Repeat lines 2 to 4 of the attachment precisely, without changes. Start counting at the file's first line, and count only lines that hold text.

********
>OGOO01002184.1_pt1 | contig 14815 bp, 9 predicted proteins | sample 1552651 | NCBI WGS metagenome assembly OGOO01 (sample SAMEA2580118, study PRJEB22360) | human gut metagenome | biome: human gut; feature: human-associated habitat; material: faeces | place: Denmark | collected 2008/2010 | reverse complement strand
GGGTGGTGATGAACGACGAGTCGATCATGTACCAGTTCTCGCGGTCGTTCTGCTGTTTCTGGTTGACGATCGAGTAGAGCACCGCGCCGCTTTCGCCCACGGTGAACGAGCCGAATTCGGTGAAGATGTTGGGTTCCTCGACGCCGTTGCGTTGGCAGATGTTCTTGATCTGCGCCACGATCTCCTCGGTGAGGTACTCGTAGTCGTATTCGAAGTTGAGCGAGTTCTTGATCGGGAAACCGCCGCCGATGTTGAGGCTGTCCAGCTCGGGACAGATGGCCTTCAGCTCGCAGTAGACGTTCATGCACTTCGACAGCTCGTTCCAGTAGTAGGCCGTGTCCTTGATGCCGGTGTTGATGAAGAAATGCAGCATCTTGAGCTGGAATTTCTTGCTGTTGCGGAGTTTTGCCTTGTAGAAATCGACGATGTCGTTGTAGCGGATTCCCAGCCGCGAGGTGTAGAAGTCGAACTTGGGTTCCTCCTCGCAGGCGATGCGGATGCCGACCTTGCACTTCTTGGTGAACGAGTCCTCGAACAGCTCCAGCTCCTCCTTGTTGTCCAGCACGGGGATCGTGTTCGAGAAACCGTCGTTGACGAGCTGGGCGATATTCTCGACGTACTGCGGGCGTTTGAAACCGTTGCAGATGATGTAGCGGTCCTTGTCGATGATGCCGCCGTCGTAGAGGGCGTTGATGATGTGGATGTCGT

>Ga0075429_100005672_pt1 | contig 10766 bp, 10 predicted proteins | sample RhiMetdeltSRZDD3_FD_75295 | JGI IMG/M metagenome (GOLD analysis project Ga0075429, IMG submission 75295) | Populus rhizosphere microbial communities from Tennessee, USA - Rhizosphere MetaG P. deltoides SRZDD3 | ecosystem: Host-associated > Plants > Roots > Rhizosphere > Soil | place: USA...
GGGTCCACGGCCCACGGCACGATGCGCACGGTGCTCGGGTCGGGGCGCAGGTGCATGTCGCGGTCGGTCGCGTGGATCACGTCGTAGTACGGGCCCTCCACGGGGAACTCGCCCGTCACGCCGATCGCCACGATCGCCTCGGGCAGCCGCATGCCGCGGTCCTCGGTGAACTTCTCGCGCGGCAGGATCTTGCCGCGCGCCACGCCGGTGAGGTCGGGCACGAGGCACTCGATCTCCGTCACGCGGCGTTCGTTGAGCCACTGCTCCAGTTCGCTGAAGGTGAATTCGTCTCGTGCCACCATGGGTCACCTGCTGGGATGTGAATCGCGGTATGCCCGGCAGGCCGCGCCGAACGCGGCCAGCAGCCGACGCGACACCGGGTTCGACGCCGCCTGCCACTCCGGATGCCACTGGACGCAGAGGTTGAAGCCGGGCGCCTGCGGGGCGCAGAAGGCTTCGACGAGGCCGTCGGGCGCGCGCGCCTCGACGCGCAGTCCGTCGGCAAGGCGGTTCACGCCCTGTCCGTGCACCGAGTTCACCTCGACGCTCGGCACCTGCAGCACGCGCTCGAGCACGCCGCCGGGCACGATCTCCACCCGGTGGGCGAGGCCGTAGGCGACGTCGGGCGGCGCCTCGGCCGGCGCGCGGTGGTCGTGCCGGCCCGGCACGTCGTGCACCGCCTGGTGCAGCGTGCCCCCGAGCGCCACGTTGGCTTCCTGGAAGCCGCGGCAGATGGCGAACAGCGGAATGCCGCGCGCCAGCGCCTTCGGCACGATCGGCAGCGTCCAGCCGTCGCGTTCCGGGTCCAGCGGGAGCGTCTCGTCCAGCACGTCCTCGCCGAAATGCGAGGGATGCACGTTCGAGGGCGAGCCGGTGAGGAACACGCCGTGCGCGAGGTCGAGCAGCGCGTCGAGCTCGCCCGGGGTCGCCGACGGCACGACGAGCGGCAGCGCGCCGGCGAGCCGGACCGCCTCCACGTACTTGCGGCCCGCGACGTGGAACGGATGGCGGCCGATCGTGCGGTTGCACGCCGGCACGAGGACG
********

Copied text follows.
GGGTGGTGATGAACGACGAGTCGATCATGTACCAGTTCTCGCGGTCGTTCTGCTGTTTCTGGTTGACGATCGAGTAGAGCACCGCGCCGCTTTCGCCCACGGTGAACGAGCCGAATTCGGTGAAGATGTTGGGTTCCTCGACGCCGTTGCGTTGGCAGATGTTCTTGATCTGCGCCACGATCTCCTCGGTGAGGTACTCGTAGTCGTATTCGAAGTTGAGCGAGTTCTTGATCGGGAAACCGCCGCCGATGTTGAGGCTGTCCAGCTCGGGACAGATGGCCTTCAGCTCGCAGTAGACGTTCATGCACTTCGACAGCTCGTTCCAGTAGTAGGCCGTGTCCTTGATGCCGGTGTTGATGAAGAAATGCAGCATCTTGAGCTGGAATTTCTTGCTGTTGCGGAGTTTTGCCTTGTAGAAATCGACGATGTCGTTGTAGCGGATTCCCAGCCGCGAGGTGTAGAAGTCGAACTTGGGTTCCTCCTCGCAGGCGATGCGGATGCCGACCTTGCACTTCTTGGTGAACGAGTCCTCGAACAGCTCCAGCTCCTCCTTGTTGTCCAGCACGGGGATCGTGTTCGAGAAACCGTCGTTGACGAGCTGGGCGATATTCTCGACGTACTGCGGGCGTTTGAAACCGTTGCAGATGATGTAGCGGTCCTTGTCGATGATGCCGCCGTCGTAGAGGGCGTTGATGATGTGGATGTCGT

>Ga0075429_100005672_pt1 | contig 10766 bp, 10 predicted proteins | sample RhiMetdeltSRZDD3_FD_75295 | JGI IMG/M metagenome (GOLD analysis project Ga0075429, IMG submission 75295) | Populus rhizosphere microbial communities from Tennessee, USA - Rhizosphere MetaG P. deltoides SRZDD3 | ecosystem: Host-associated > Plants > Roots > Rhizosphere > Soil | place: USA...
GGGTCCACGGCCCACGGCACGATGCGCACGGTGCTCGGGTCGGGGCGCAGGTGCATGTCGCGGTCGGTCGCGTGGATCACGTCGTAGTACGGGCCCTCCACGGGGAACTCGCCCGTCACGCCGATCGCCACGATCGCCTCGGGCAGCCGCATGCCGCGGTCCTCGGTGAACTTCTCGCGCGGCAGGATCTTGCCGCGCGCCACGCCGGTGAGGTCGGGCACGAGGCACTCGATCTCCGTCACGCGGCGTTCGTTGAGCCACTGCTCCAGTTCGCTGAAGGTGAATTCGTCTCGTGCCACCATGGGTCACCTGCTGGGATGTGAATCGCGGTATGCCCGGCAGGCCGCGCCGAACGCGGCCAGCAGCCGACGCGACACCGGGTTCGACGCCGCCTGCCACTCCGGATGCCACTGGACGCAGAGGTTGAAGCCGGGCGCCTGCGGGGCGCAGAAGGCTTCGACGAGGCCGTCGGGCGCGCGCGCCTCGACGCGCAGTCCGTCGGCAAGGCGGTTCACGCCCTGTCCGTGCACCGAGTTCACCTCGACGCTCGGCACCTGCAGCACGCGCTCGAGCACGCCGCCGGGCACGATCTCCACCCGGTGGGCGAGGCCGTAGGCGACGTCGGGCGGCGCCTCGGCCGGCGCGCGGTGGTCGTGCCGGCCCGGCACGTCGTGCACCGCCTGGTGCAGCGTGCCCCCGAGCGCCACGTTGGCTTCCTGGAAGCCGCGGCAGATGGCGAACAGCGGAATGCCGCGCGCCAGCGCCTTCGGCACGATCGGCAGCGTCCAGCCGTCGCGTTCCGGGTCCAGCGGGAGCGTCTCGTCCAGCACGTCCTCGCCGAAATGCGAGGGATGCACGTTCGAGGGCGAGCCGGTGAGGAACACGCCGTGCGCGAGGTCGAGCAGCGCGTCGAGCTCGCCCGGGGTCGCCGACGGCACGACGAGCGGCAGCGCGCCGGCGAGCCGGACCGCCTCCACGTACTTGCGGCCCGCGACGTGGAACGGATGGCGGCCGATCGTGCGGTTGCACGCCGGCACGAGGACG